Dogwood Canyon Audubon Center
Updated: November 18, 2020
Important Changes and Updates:
Not Just the Best Birding Around....so Much More!
Since its opening in 2011, Dogwood Canyon has been the wild, special, rich-in-diversity place, where plants, animals, and people all live in harmony with each other. A 6,000 square foot Audubon Center greets you and serves as the starting point for the Dogwood Canyon Trails and over 200 acres of pristine forest.
Conveniently located just 16 miles southwest of Downtown Dallas, Dogwood Canyon is part of the White Rock Escarpment. It is easily accessible within a 50-minute drive of four million people and 15 minutes from 24 schools who use the center for many educational field trips.
If you just want to hang out or chill at the canyon with family and friends, Dogwood offers a shady retreat with picnic tables and an unstructured children's nature play area. The canyon features the following:
- Academic programs
- Conservation workshops
- Facility rental where guests are surrounded by nature
- Two canyon trails
- Visitor center
Kids Love Being in Nature
Whether to spend family time, school field trips, or just taking a group of kids to enjoy the outdoors, Dogwood Audubon Nature Center is the perfect place. Many kids think a nature trip would be boring, but view the video below of how being at Dogwood Center has changed their view of being outdoors.
A Bit of History
On April 23, 2008, John Flicker, former president of the National Audubon Society, led the groundbreaking ceremonies for the Dogwood Canyon Audubon Center. The center was part of Flicker's vision to connect people with nature and its wildlife in urban areas such as Dallas, Los Angeles and New York.
To be able to conserve over 200 acres of important wildlife habitat in a major metropolitan area is incredible, said Flicker. Dogwood Canyon will reveal a world many people in the area rarely see, and provide an unrivaled opportunity for people of all ages and backgrounds to experience, understand, and grow to care for the natural world.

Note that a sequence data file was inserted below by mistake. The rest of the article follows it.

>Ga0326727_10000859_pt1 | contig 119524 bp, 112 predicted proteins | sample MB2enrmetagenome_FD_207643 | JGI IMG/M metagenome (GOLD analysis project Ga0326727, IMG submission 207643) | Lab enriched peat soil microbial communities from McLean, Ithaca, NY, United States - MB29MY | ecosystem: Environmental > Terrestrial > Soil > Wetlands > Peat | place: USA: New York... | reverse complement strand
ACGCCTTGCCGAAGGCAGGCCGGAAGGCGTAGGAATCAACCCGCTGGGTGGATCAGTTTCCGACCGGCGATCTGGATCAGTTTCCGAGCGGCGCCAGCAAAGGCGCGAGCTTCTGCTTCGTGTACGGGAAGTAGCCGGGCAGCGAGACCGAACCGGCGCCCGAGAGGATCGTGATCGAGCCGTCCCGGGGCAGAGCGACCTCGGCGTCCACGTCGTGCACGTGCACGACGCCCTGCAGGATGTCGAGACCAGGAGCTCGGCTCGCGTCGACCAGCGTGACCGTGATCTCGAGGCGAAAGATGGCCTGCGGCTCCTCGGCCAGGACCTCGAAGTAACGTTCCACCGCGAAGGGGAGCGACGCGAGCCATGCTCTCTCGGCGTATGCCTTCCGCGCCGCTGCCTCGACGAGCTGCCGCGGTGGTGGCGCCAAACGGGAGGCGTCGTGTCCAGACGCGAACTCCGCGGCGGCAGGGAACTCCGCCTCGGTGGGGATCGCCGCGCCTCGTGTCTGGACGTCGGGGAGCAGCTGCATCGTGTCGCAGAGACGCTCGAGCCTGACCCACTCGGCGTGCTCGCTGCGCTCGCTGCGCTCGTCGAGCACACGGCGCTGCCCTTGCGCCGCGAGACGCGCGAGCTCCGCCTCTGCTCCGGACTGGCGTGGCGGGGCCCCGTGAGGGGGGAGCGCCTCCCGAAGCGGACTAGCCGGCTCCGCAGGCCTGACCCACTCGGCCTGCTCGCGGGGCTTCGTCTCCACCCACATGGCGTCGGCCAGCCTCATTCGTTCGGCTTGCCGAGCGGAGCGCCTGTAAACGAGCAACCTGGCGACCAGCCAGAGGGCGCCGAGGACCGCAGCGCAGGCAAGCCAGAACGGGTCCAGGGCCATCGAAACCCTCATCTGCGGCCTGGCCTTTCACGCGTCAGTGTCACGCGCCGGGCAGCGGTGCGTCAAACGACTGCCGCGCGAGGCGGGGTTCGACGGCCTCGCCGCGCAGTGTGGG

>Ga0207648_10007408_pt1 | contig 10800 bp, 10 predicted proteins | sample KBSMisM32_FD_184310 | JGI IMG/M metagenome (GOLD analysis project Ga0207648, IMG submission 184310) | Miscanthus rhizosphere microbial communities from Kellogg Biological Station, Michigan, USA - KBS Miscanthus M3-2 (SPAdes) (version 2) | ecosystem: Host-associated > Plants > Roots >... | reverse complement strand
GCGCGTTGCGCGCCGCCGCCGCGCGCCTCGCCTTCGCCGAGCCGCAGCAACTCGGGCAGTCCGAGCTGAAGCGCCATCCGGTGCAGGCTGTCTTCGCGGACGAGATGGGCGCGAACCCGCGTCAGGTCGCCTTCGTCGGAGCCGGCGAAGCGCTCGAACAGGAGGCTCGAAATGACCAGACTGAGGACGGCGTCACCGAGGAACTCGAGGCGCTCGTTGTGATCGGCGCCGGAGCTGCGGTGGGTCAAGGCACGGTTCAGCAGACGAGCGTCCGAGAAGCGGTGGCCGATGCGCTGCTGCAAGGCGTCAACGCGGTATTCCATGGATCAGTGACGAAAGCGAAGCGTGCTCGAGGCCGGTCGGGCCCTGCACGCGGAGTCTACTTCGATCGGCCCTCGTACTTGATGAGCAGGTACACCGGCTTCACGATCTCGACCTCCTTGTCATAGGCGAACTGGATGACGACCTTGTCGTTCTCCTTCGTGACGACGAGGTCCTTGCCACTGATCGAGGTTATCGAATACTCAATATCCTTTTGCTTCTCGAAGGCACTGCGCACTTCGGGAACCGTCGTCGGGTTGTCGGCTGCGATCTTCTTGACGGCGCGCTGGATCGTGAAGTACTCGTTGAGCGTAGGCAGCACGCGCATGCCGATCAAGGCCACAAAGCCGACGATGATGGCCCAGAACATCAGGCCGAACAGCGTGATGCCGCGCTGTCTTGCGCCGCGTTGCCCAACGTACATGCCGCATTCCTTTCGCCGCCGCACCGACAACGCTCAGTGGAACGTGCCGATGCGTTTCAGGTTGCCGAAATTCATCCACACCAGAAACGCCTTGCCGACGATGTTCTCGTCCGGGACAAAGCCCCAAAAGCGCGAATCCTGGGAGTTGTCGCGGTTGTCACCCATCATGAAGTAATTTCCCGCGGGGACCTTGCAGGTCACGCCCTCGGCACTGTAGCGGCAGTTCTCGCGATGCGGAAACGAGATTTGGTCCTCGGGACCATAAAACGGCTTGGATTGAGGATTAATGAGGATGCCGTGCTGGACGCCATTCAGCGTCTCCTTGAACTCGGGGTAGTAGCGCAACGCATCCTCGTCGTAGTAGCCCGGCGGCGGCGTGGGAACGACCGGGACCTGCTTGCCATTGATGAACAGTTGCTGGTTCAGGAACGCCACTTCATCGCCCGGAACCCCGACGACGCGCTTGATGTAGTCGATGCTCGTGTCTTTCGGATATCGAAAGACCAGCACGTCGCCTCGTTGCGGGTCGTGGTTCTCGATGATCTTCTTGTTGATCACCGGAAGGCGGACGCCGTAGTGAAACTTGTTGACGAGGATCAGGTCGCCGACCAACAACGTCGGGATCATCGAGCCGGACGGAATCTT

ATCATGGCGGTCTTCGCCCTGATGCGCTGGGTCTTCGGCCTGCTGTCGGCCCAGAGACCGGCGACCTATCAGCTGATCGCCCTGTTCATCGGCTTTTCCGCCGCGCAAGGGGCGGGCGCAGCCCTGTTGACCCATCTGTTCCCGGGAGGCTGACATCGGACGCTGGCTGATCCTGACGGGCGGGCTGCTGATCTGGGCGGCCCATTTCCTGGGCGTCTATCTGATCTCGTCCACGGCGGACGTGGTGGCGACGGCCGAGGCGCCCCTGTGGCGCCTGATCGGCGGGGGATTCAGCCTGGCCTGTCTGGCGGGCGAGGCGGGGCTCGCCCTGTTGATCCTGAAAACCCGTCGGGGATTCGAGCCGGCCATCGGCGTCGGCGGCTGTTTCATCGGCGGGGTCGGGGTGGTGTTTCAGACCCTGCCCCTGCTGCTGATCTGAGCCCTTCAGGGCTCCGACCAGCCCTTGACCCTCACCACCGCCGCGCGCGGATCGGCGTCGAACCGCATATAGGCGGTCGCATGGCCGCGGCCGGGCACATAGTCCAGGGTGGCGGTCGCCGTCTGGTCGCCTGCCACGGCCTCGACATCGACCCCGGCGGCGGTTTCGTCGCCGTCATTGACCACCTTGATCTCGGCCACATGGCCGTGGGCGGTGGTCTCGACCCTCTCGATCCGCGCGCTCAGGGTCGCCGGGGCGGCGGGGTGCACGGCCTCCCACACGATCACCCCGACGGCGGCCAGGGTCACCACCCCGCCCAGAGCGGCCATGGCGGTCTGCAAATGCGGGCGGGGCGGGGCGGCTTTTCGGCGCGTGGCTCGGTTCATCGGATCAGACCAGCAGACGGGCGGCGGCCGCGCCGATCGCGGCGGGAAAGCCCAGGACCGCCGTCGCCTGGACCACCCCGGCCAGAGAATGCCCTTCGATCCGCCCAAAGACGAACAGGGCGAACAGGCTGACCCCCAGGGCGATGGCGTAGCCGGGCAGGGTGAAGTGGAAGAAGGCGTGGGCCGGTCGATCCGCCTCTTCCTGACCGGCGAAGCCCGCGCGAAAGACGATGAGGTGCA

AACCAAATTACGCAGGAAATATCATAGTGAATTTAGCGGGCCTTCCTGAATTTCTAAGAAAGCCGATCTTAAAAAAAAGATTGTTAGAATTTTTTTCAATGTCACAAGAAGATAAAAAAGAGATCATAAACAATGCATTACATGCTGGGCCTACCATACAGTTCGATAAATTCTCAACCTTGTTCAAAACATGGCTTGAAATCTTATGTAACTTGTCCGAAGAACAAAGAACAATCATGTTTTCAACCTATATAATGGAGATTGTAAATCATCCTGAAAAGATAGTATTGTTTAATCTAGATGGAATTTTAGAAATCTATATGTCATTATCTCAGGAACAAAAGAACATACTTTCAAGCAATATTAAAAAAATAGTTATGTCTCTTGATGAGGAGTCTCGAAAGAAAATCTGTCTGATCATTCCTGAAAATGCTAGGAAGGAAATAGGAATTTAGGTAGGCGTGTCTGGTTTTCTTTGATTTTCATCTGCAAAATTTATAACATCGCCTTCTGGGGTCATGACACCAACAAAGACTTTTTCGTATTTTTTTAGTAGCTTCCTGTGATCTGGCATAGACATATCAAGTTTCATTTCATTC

The groundbreaking ceremony included planting a dogwood tree by local school children to celebrate the conservation of the canyon and the science education programs that serve 5,000 students at the center each year.
The $7.4 million project was the result of a partnership between the City of Cedar Hill and the Audubon Dallas local chapter. Audubon Dallas, in cooperation with Audubon Texas and National Audubon Society, developed the sanctuary. The center's building is named the C. E Doolin Education and Visitors Center for Frito-Lay, Inc., co-founder, C. E Doolin.
Dogwood Canyon derives its name from the flowering dogwoods that are found on the site. The flowering dogwood is common to the piney woods and post oak belts of Texas, but is generally absent from shallow clay soils of the limestone regions. Plants and animals from East, West, and Central Texas converge here at the outer limits of their ranges, making Dogwood Canyon home to a unique combination of flora and fauna. Most importantly, the canyon supports mature Ashe Juniper trees, the last known nesting habitat of the federally-endangered Golden-cheeked Warblers, and the Black-chinned Hummingbirds (both songbirds).
Habitat for Birds
Dogwood Canyon also provides outstanding habitat for migrating and nesting birds. Orioles, tanagers, warblers, hummingbirds, and others feed on the rich nourishment provided by its lush vegetation. Many birds sing their songs seemingly from every tree like:
- Chuck Will's Widows and Blue-gray Gnatcatchers
- Red-bellied and Downy Woodpeckers
- White-eyed, Red-eyed, and Warbling Vireos